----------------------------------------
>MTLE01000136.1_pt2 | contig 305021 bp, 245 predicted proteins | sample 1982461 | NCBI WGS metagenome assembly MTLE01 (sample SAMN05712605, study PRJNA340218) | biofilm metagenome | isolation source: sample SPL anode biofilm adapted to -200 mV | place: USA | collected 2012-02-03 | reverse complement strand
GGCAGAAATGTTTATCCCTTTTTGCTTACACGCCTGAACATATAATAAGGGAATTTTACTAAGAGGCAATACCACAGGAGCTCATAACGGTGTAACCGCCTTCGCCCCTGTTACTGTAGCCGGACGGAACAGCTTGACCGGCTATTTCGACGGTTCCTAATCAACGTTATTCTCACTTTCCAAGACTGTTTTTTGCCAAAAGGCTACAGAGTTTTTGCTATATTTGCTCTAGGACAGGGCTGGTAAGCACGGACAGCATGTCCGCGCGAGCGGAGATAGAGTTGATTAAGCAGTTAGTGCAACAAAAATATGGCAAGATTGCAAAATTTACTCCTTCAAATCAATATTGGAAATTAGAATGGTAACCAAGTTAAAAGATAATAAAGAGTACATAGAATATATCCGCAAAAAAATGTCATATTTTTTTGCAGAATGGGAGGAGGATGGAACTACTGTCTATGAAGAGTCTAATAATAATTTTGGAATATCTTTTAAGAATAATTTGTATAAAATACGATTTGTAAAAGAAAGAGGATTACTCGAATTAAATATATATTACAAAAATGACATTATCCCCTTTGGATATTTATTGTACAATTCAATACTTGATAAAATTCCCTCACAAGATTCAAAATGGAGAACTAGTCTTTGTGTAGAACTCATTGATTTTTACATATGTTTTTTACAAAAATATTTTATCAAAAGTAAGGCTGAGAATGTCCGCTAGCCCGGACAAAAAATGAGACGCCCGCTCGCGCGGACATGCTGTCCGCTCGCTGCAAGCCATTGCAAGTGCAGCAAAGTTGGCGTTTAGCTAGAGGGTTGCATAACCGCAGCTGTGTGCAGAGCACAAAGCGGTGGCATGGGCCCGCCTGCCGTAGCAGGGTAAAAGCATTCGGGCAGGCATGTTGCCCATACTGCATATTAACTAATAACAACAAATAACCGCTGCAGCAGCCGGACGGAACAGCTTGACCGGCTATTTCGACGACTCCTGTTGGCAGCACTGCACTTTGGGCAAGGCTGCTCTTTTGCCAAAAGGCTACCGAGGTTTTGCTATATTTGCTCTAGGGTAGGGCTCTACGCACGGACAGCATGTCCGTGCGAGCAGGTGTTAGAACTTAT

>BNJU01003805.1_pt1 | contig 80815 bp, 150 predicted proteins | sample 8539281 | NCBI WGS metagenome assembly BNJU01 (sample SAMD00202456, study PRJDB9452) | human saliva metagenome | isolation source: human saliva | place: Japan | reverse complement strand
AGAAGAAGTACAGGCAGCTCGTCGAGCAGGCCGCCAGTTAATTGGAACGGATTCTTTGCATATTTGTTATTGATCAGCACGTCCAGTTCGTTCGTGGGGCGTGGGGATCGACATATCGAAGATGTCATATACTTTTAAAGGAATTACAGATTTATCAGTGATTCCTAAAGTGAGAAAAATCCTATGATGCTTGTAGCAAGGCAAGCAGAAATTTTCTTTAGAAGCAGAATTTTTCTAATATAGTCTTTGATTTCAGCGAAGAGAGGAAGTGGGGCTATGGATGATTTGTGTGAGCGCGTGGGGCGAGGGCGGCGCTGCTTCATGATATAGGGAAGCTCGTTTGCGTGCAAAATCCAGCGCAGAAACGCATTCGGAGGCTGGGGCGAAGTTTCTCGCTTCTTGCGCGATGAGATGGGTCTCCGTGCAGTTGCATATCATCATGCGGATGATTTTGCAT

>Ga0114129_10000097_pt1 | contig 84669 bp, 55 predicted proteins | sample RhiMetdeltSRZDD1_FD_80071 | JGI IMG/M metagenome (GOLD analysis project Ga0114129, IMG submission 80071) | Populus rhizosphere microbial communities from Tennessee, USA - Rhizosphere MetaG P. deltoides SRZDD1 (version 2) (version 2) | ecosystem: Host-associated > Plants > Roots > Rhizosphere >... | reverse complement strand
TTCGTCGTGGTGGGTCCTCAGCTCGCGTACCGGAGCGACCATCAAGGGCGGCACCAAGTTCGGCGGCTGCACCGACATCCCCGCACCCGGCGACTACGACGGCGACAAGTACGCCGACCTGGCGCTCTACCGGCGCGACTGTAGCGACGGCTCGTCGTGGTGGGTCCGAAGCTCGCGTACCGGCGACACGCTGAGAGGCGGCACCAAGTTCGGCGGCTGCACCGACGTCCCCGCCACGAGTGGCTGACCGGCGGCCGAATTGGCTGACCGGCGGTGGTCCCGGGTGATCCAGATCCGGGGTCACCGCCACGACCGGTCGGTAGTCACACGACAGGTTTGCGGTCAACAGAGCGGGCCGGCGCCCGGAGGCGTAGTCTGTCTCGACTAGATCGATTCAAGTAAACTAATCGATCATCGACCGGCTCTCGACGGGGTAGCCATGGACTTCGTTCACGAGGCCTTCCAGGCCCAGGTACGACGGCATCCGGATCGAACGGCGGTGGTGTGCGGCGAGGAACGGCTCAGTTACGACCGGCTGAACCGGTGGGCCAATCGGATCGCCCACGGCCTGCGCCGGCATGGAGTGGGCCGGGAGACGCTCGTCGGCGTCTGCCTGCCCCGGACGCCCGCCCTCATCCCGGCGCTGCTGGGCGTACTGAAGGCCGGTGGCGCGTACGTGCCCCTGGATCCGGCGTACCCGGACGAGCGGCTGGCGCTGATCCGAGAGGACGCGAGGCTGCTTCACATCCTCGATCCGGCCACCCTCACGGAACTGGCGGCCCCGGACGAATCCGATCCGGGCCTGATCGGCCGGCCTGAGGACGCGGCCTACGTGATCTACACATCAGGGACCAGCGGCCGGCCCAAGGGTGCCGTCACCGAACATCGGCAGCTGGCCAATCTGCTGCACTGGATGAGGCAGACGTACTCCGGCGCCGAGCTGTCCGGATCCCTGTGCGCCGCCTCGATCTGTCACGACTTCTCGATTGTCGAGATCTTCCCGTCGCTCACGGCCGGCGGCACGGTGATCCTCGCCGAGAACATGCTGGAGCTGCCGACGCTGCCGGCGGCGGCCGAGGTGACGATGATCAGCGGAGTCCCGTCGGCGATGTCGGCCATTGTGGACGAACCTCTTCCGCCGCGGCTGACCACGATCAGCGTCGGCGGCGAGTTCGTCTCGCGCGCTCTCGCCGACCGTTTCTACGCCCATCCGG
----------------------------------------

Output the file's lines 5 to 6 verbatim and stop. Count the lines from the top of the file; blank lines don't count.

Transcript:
>Ga0114129_10000097_pt1 | contig 84669 bp, 55 predicted proteins | sample RhiMetdeltSRZDD1_FD_80071 | JGI IMG/M metagenome (GOLD analysis project Ga0114129, IMG submission 80071) | Populus rhizosphere microbial communities from Tennessee, USA - Rhizosphere MetaG P. deltoides SRZDD1 (version 2) (version 2) | ecosystem: Host-associated > Plants > Roots > Rhizosphere >... | reverse complement strand
TTCGTCGTGGTGGGTCCTCAGCTCGCGTACCGGAGCGACCATCAAGGGCGGCACCAAGTTCGGCGGCTGCACCGACATCCCCGCACCCGGCGACTACGACGGCGACAAGTACGCCGACCTGGCGCTCTACCGGCGCGACTGTAGCGACGGCTCGTCGTGGTGGGTCCGAAGCTCGCGTACCGGCGACACGCTGAGAGGCGGCACCAAGTTCGGCGGCTGCACCGACGTCCCCGCCACGAGTGGCTGACCGGCGGCCGAATTGGCTGACCGGCGGTGGTCCCGGGTGATCCAGATCCGGGGTCACCGCCACGACCGGTCGGTAGTCACACGACAGGTTTGCGGTCAACAGAGCGGGCCGGCGCCCGGAGGCGTAGTCTGTCTCGACTAGATCGATTCAAGTAAACTAATCGATCATCGACCGGCTCTCGACGGGGTAGCCATGGACTTCGTTCACGAGGCCTTCCAGGCCCAGGTACGACGGCATCCGGATCGAACGGCGGTGGTGTGCGGCGAGGAACGGCTCAGTTACGACCGGCTGAACCGGTGGGCCAATCGGATCGCCCACGGCCTGCGCCGGCATGGAGTGGGCCGGGAGACGCTCGTCGGCGTCTGCCTGCCCCGGACGCCCGCCCTCATCCCGGCGCTGCTGGGCGTACTGAAGGCCGGTGGCGCGTACGTGCCCCTGGATCCGGCGTACCCGGACGAGCGGCTGGCGCTGATCCGAGAGGACGCGAGGCTGCTTCACATCCTCGATCCGGCCACCCTCACGGAACTGGCGGCCCCGGACGAATCCGATCCGGGCCTGATCGGCCGGCCTGAGGACGCGGCCTACGTGATCTACACATCAGGGACCAGCGGCCGGCCCAAGGGTGCCGTCACCGAACATCGGCAGCTGGCCAATCTGCTGCACTGGATGAGGCAGACGTACTCCGGCGCCGAGCTGTCCGGATCCCTGTGCGCCGCCTCGATCTGTCACGACTTCTCGATTGTCGAGATCTTCCCGTCGCTCACGGCCGGCGGCACGGTGATCCTCGCCGAGAACATGCTGGAGCTGCCGACGCTGCCGGCGGCGGCCGAGGTGACGATGATCAGCGGAGTCCCGTCGGCGATGTCGGCCATTGTGGACGAACCTCTTCCGCCGCGGCTGACCACGATCAGCGTCGGCGGCGAGTTCGTCTCGCGCGCTCTCGCCGACCGTTTCTACGCCCATCCGG